Background and aims: The association between adiposity measures and dyslipidemia has seldom been assessed in a multipopulational setting.
Methods and results: 27 populations from Europe, Australia, New Zealand and Canada (WHO MONICA project) using health surveys conducted between 1990 and 1997 in adults aged 35-64 years (n = 40,480). Dyslipidemia was defined as the total/HDL cholesterol ratio >6 (men) and >5 (women). Overall prevalence of dyslipidemia was 25% in men and 23% in women. Logistic regression showed that dyslipidemia was strongly associated with body mass index (BMI) in men and with waist circumference (WC) in women, after adjusting for region, age and smoking. Among normal-weight men and women (BMI<25 kg/m(2)), an increase in the odds for being dyslipidemic was observed between lowest and highest WC quartiles (OR = 3.6, p < 0.001). Among obese men (BMI ≥ 30), the corresponding increase was smaller (OR = 1.2, p = 0.036). A similar weakening was observed among women. Classification tree analysis was performed to assign subjects into classes of risk for dyslipidemia. BMI thresholds (25.4 and 29.2 kg/m(2)) in men and WC thresholds (81.7 and 92.6 cm) in women came out at first stages. High WC (>84.8 cm) in normal-weight men, menopause in women and regular smoking further defined subgroups at increased risk.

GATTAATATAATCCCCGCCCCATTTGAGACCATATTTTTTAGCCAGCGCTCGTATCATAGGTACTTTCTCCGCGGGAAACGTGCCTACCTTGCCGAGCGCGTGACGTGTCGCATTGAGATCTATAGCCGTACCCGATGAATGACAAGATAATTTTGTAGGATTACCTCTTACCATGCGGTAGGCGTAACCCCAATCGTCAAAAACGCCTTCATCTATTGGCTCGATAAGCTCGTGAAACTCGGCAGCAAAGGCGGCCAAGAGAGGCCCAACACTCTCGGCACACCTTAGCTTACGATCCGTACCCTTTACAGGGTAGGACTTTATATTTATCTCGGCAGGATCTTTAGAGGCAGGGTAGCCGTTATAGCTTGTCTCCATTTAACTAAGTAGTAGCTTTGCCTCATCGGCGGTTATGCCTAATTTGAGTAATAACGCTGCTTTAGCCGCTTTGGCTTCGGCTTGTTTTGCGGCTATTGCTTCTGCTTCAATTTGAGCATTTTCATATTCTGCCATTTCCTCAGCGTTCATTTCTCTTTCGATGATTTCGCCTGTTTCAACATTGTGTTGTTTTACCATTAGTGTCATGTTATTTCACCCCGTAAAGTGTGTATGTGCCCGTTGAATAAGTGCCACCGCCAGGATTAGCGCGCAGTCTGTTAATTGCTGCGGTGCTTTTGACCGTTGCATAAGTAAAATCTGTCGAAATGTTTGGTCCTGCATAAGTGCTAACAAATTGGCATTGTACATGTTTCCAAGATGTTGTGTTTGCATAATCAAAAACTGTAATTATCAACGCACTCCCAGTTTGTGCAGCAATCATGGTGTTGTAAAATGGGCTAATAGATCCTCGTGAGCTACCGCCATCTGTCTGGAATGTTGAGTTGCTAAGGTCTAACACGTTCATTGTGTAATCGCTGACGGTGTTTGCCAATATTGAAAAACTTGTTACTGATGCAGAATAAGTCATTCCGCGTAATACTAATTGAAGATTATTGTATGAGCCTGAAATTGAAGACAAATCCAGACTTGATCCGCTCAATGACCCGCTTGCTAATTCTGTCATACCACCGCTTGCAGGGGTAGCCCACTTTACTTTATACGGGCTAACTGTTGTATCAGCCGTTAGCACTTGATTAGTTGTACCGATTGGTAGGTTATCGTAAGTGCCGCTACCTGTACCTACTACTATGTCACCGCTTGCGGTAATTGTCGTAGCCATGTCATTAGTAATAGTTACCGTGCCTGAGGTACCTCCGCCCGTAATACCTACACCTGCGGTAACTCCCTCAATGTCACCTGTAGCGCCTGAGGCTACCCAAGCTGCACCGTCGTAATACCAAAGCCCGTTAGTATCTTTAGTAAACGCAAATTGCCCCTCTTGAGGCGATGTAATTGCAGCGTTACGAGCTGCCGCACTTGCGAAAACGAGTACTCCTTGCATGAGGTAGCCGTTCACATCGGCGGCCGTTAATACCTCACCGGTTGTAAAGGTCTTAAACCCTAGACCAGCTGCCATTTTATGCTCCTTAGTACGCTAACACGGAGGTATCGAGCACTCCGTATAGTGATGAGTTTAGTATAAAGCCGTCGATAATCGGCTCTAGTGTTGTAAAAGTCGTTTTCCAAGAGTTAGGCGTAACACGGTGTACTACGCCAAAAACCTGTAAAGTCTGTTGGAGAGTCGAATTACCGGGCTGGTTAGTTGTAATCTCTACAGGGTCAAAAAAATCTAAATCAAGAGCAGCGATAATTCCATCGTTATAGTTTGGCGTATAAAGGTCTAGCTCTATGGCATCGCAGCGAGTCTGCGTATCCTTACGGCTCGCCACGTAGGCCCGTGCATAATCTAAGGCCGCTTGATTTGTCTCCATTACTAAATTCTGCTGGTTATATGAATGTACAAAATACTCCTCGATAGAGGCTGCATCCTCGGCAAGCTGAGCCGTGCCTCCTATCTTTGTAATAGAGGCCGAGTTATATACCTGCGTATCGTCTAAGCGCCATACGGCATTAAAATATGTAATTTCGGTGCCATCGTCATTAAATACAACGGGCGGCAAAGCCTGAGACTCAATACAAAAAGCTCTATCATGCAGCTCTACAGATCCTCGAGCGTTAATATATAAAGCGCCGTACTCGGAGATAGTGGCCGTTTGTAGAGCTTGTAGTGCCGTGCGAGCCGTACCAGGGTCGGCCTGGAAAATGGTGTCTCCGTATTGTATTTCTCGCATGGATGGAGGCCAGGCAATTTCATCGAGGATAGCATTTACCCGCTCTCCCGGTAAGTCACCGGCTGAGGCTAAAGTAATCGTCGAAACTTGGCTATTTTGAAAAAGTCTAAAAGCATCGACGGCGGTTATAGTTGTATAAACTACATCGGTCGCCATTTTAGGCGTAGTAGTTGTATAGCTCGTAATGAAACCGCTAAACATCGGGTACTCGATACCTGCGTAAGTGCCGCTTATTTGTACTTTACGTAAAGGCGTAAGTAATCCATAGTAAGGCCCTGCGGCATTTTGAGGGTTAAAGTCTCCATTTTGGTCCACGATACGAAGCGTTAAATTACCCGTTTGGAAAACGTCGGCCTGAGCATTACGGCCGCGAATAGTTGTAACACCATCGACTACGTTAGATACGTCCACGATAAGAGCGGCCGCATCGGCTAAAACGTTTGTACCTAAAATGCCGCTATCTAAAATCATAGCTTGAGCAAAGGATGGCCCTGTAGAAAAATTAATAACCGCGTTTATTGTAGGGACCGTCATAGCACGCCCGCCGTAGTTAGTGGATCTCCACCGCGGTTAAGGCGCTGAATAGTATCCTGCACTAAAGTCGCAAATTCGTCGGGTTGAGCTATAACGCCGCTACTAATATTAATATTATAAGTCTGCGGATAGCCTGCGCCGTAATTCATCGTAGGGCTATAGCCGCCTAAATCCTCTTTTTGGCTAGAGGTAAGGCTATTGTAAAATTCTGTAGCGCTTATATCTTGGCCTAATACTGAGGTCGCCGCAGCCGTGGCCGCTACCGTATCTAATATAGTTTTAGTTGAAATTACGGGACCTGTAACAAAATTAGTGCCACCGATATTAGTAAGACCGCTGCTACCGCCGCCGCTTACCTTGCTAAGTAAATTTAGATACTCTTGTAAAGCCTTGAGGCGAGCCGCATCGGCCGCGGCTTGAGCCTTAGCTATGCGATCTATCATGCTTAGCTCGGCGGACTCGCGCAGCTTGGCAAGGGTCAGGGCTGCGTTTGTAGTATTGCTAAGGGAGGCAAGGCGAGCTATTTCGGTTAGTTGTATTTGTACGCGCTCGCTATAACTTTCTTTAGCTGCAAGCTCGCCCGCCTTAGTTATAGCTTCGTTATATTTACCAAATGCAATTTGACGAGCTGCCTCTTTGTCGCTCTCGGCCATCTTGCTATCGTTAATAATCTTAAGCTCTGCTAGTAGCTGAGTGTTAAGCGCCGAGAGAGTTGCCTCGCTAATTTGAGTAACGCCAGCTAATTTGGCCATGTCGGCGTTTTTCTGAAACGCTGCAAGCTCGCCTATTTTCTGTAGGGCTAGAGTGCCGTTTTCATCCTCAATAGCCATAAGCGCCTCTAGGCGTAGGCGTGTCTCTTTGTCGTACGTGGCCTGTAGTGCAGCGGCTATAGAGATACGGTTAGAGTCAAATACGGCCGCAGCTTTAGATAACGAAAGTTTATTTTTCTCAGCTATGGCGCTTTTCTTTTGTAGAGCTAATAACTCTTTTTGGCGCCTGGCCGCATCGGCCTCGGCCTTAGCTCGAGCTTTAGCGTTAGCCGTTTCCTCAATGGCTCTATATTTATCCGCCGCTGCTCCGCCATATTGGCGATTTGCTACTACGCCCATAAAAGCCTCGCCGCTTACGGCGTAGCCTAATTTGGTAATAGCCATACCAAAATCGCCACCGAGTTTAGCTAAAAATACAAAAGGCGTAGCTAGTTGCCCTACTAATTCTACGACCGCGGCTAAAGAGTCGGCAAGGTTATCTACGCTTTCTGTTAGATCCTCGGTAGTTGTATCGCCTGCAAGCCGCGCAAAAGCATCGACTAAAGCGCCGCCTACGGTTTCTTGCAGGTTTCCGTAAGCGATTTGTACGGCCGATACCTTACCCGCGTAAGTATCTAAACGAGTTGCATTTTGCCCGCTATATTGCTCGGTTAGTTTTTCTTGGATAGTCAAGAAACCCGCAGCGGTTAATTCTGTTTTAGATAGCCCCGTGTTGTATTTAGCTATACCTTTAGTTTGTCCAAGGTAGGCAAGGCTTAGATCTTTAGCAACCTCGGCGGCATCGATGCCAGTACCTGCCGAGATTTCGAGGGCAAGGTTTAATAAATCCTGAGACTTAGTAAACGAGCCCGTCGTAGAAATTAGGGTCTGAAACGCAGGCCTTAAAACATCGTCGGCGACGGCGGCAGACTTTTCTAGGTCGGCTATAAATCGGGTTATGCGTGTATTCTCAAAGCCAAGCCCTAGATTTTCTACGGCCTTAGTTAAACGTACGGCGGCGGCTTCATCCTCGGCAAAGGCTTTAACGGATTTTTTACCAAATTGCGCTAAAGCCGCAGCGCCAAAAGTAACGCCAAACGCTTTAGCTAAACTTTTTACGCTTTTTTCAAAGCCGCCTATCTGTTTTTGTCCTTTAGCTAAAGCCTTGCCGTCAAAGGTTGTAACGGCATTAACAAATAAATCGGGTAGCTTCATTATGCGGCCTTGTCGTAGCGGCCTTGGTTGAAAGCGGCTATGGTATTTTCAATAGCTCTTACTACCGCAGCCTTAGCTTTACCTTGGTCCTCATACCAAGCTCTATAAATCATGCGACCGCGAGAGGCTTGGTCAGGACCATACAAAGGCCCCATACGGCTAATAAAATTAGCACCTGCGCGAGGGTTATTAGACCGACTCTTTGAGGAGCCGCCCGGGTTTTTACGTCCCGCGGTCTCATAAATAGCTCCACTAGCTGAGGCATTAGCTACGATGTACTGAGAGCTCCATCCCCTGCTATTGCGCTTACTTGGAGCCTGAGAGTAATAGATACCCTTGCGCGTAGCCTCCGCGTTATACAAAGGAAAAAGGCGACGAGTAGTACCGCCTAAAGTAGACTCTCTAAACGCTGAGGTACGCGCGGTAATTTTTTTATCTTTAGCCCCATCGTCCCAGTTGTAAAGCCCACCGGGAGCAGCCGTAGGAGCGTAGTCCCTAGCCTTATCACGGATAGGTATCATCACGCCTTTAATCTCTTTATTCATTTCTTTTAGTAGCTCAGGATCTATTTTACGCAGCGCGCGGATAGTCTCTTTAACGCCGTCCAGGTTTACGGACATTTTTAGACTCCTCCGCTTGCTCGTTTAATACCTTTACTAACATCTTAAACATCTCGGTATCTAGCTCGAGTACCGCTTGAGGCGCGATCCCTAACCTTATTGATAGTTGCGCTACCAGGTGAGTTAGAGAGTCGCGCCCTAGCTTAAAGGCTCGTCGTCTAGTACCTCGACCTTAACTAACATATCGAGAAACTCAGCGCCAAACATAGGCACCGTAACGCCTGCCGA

Conclusion: standard categories of BMI and WC, or their combinations, do not lead to optimal risk stratification for dyslipidemia in middle-age adults. Sex-specific adaptations are necessary, in particular by taking into account abdominal obesity in normal-weight men, post-menopausal age in women and regular smoking in both sexes.
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